At 89, iconic Arizona homebuilder Ira Fulton proclaims he proudly makes money because the more he makes, the more he can give away. The Tempe-born philanthropist, best known for his Fulton Homes empire of new homes – about 1,500 home constructions a year – especially likes to challenge the benefactors of his largess to raise big dollars on their own so he can match them dollar for dollar.

“I say every dollar they raise, I will match every year … If they raise $25,000, I give them another $25,000,” he said.

At the top of that giving has been Arizona State University, which received more than $180 million. That gained naming rights for the Ira A. Fulton of College of Engineering, which today has 25 undergraduate programs and 46 separate graduate programs. Combined, those programs enroll 20,275 students. Another gift of $100 million led to the naming of ASU’s Mary Lou Fulton College of Education (now Mary Lou Fulton Institute and Graduate School of Education). It was named for Fulton’s wife who died in 2015 and an education alumna of ASU. The administrative building at ASU, with offices of President Michael Crow, is named the Fulton Center.  A member of the Church of Jesus Christ of Latter-day Saints, Fulton and Mary Lou gave more than $50 million to Brigham Young University for a new engineering building and the creation of four chairs named for Mary Lou. Other recipients were the University of Utah and Utah Valley University, which named its library for them. Fulton provides financial help to individual students as long as they maintain a B average.

Business Week once ranked Fulton 36th among the “50 Most Generous Philanthropists in the U.S.”  The Tempe High School graduate made his fortune by starting in the men’s clothing business, then founding Fulton Homes in 1976 and seeing it grow with its promotional mantra, “You’re Proud to Own, We’re Proud to Build.”

But Fulton likes to note that he diversified his entrepreneurial skills — insurance, dairy, manufacturing, loans, leasing, clothing, home building, auto parts, tires, real estate development, and more. As a boy, living across the street from Tempe High, he early showed an enterprising character. He was washing dishes at his mother’s café at age 6. By the time he was 11, Fulton was named the number one newspaper carrier for the Arizona Republic.   “I learned early in life that being poor sucked,” he said.

Though he never completed his degree at Arizona State College where he went on an athletic scholarship, Fulton found a job with the National Cash Register where he distinguished himself as National Salesman of the Year.  From there he created a string of companies. The big break came when, as a consultant, he rescued Eagleson’s Big and Tall men’s clothiers in 1974. At the time, it amounted to just two stores in southern California — on the brink of bankruptcy. Fulton bought it and expanded to 33 retail stores and made millions. His involvement in a wholesale buying group reached $225 million in revenue.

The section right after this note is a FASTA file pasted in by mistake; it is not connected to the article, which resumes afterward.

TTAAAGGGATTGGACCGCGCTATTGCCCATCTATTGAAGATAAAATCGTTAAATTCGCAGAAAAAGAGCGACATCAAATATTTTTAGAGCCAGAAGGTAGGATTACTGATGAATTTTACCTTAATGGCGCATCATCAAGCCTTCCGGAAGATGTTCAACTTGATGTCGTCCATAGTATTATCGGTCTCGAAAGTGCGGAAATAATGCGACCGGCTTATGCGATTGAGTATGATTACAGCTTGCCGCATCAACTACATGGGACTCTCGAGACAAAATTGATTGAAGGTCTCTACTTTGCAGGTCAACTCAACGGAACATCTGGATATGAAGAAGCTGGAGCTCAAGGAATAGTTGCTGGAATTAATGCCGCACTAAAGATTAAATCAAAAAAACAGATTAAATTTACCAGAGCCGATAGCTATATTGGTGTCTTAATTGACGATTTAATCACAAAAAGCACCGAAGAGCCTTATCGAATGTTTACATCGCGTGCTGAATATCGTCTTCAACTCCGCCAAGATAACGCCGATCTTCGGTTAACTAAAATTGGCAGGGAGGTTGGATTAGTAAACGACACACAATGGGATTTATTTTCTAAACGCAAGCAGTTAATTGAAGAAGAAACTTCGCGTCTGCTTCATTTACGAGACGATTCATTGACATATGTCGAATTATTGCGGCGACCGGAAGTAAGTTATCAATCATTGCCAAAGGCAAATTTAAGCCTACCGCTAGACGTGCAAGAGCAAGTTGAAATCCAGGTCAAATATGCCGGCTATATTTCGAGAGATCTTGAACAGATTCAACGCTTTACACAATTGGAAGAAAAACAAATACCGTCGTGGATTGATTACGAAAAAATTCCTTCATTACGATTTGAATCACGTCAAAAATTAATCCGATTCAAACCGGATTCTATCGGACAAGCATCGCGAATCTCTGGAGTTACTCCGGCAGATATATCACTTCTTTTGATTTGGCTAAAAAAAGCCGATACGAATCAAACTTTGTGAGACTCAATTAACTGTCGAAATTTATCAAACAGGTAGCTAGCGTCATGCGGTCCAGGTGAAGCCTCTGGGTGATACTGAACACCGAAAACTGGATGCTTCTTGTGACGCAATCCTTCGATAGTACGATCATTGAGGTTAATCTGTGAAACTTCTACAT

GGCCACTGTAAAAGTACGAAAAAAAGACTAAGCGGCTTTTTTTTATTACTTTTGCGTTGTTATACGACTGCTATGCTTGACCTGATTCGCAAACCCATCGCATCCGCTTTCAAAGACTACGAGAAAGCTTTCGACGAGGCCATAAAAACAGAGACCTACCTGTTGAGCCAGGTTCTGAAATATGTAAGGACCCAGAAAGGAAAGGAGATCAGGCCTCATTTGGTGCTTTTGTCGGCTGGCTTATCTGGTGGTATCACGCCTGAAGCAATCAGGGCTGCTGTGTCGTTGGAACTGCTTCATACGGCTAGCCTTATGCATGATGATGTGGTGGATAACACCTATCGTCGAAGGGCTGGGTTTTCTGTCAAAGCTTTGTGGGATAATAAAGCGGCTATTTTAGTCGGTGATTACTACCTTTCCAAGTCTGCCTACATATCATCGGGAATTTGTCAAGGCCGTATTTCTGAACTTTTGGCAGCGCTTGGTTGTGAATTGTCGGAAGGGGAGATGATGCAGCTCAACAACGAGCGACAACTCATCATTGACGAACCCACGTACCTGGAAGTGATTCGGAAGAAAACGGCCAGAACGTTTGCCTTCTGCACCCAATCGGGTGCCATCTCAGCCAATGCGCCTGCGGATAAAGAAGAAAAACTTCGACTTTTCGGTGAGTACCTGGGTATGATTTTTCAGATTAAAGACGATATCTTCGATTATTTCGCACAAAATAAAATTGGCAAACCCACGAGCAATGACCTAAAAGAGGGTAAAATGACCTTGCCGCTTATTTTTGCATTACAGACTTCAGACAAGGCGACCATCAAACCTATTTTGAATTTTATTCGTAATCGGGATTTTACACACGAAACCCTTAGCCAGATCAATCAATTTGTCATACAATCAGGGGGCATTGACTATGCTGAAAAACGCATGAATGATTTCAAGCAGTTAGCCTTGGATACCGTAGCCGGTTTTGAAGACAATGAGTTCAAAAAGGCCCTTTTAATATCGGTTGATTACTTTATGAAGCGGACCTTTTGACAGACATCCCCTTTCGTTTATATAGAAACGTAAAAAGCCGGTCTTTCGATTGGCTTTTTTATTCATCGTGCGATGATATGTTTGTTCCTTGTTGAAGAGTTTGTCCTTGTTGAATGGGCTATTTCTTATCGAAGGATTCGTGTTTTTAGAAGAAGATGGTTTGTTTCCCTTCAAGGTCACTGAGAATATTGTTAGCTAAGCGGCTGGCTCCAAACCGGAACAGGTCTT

Then drawing from his profits from clothing, he launched Fulton Homes and saw it catch the wave of galloping population growth in the Valley.  He fostered a workforce that he insisted be kind, caring, and responsive to potential homebuyers. To date, his company has built more than 100 home communities, mostly in the East Valley. Fulton’s son Doug Fulton is now CEO. The 2020 Ranking Arizona puts Fulton Homes as No. 4 among the state’s homebuilders.

The octogenarian takes pride in that he handsomely benefitted BYU, the largest religious U.S. university, and ASU, the largest public university.  He says he has never added up all his giving.  “You learn nothing from other people’s mistakes,” he said. Fulton admits he has made his own mistakes.

“You look at the successes and build on the successes.  With successes, you make more money. When you try to figure out why you made mistakes, you’re just wasting your time.” 

“I build the best homes in the country,” said Fulton, who lives in a grand home on a man-made lake in his development in southwest Chandler, a stone’s throw from Fulton Elementary School.

“I was taught to respect people,” he said. “What goes around comes around.  If somebody needed some help, I was always there to help them.” He told about one of his latest philanthropies: setting up a program with Mongolia to allow six young persons to attend Brigham Young University – Hawaii.

“I’ve always noticed that if you work hard and learn from your experiences, you’ll get there,” he said.

“I want people to understand that it is fun to give.”

Lawn Griffiths